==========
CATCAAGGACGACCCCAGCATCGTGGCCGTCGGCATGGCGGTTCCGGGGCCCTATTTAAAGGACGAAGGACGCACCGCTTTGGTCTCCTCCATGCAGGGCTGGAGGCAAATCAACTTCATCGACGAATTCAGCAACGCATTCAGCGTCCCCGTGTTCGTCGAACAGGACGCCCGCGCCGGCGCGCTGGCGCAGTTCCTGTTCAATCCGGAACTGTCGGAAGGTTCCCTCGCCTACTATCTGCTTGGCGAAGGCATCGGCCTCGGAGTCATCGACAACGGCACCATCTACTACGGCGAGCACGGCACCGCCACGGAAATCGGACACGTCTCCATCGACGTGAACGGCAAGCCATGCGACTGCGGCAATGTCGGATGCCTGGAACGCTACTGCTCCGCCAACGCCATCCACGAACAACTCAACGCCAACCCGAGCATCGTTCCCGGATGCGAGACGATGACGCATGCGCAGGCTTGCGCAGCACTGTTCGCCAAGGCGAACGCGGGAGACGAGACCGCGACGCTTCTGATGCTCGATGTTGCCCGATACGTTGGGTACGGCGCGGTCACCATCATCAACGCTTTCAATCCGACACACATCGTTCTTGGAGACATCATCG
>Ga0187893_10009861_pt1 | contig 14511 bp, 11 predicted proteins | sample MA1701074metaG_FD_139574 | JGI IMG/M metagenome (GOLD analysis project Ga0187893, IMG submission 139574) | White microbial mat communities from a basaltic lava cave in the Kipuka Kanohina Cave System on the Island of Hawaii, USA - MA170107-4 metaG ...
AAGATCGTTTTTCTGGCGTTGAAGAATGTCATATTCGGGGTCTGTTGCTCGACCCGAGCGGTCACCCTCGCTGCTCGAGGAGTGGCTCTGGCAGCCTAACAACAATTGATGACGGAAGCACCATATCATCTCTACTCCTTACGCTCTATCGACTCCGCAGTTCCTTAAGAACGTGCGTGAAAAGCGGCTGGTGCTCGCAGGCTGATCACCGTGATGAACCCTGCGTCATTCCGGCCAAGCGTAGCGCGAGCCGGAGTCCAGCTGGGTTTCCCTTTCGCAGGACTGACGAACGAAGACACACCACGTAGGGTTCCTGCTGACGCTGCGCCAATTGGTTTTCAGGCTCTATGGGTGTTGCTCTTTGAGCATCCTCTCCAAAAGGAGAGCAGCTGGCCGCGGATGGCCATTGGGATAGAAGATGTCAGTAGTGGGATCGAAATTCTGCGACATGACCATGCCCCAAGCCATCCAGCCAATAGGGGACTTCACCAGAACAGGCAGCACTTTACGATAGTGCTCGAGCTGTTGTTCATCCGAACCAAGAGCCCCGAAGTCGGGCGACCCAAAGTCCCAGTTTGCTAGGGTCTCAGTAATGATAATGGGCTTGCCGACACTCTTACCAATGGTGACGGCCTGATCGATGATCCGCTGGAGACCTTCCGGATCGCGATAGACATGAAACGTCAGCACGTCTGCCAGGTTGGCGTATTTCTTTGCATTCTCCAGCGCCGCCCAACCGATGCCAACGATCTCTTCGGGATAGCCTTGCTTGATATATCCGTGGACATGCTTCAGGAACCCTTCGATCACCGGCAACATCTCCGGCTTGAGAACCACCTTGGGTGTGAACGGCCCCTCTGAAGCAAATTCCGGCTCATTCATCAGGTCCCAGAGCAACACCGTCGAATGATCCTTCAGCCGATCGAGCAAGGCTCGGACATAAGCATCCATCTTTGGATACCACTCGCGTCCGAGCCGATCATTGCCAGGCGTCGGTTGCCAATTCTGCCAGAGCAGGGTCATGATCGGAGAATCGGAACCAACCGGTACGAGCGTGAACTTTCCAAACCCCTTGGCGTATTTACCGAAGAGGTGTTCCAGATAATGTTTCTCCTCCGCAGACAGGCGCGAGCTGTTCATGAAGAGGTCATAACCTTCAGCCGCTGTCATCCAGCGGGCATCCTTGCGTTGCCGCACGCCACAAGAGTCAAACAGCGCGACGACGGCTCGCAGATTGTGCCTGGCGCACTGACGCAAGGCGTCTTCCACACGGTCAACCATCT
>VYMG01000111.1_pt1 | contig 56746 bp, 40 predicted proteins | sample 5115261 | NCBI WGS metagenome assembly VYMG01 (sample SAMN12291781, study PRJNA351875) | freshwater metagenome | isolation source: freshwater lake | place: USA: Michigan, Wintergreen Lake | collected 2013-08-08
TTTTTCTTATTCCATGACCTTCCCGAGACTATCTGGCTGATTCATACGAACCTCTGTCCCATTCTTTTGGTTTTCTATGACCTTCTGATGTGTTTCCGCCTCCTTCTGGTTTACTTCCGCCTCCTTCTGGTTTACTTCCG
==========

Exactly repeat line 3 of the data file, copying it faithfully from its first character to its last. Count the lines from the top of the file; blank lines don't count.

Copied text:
AAGATCGTTTTTCTGGCGTTGAAGAATGTCATATTCGGGGTCTGTTGCTCGACCCGAGCGGTCACCCTCGCTGCTCGAGGAGTGGCTCTGGCAGCCTAACAACAATTGATGACGGAAGCACCATATCATCTCTACTCCTTACGCTCTATCGACTCCGCAGTTCCTTAAGAACGTGCGTGAAAAGCGGCTGGTGCTCGCAGGCTGATCACCGTGATGAACCCTGCGTCATTCCGGCCAAGCGTAGCGCGAGCCGGAGTCCAGCTGGGTTTCCCTTTCGCAGGACTGACGAACGAAGACACACCACGTAGGGTTCCTGCTGACGCTGCGCCAATTGGTTTTCAGGCTCTATGGGTGTTGCTCTTTGAGCATCCTCTCCAAAAGGAGAGCAGCTGGCCGCGGATGGCCATTGGGATAGAAGATGTCAGTAGTGGGATCGAAATTCTGCGACATGACCATGCCCCAAGCCATCCAGCCAATAGGGGACTTCACCAGAACAGGCAGCACTTTACGATAGTGCTCGAGCTGTTGTTCATCCGAACCAAGAGCCCCGAAGTCGGGCGACCCAAAGTCCCAGTTTGCTAGGGTCTCAGTAATGATAATGGGCTTGCCGACACTCTTACCAATGGTGACGGCCTGATCGATGATCCGCTGGAGACCTTCCGGATCGCGATAGACATGAAACGTCAGCACGTCTGCCAGGTTGGCGTATTTCTTTGCATTCTCCAGCGCCGCCCAACCGATGCCAACGATCTCTTCGGGATAGCCTTGCTTGATATATCCGTGGACATGCTTCAGGAACCCTTCGATCACCGGCAACATCTCCGGCTTGAGAACCACCTTGGGTGTGAACGGCCCCTCTGAAGCAAATTCCGGCTCATTCATCAGGTCCCAGAGCAACACCGTCGAATGATCCTTCAGCCGATCGAGCAAGGCTCGGACATAAGCATCCATCTTTGGATACCACTCGCGTCCGAGCCGATCATTGCCAGGCGTCGGTTGCCAATTCTGCCAGAGCAGGGTCATGATCGGAGAATCGGAACCAACCGGTACGAGCGTGAACTTTCCAAACCCCTTGGCGTATTTACCGAAGAGGTGTTCCAGATAATGTTTCTCCTCCGCAGACAGGCGCGAGCTGTTCATGAAGAGGTCATAACCTTCAGCCGCTGTCATCCAGCGGGCATCCTTGCGTTGCCGCACGCCACAAGAGTCAAACAGCGCGACGACGGCTCGCAGATTGTGCCTGGCGCACTGACGCAAGGCGTCTTCCACACGGTCAACCATCT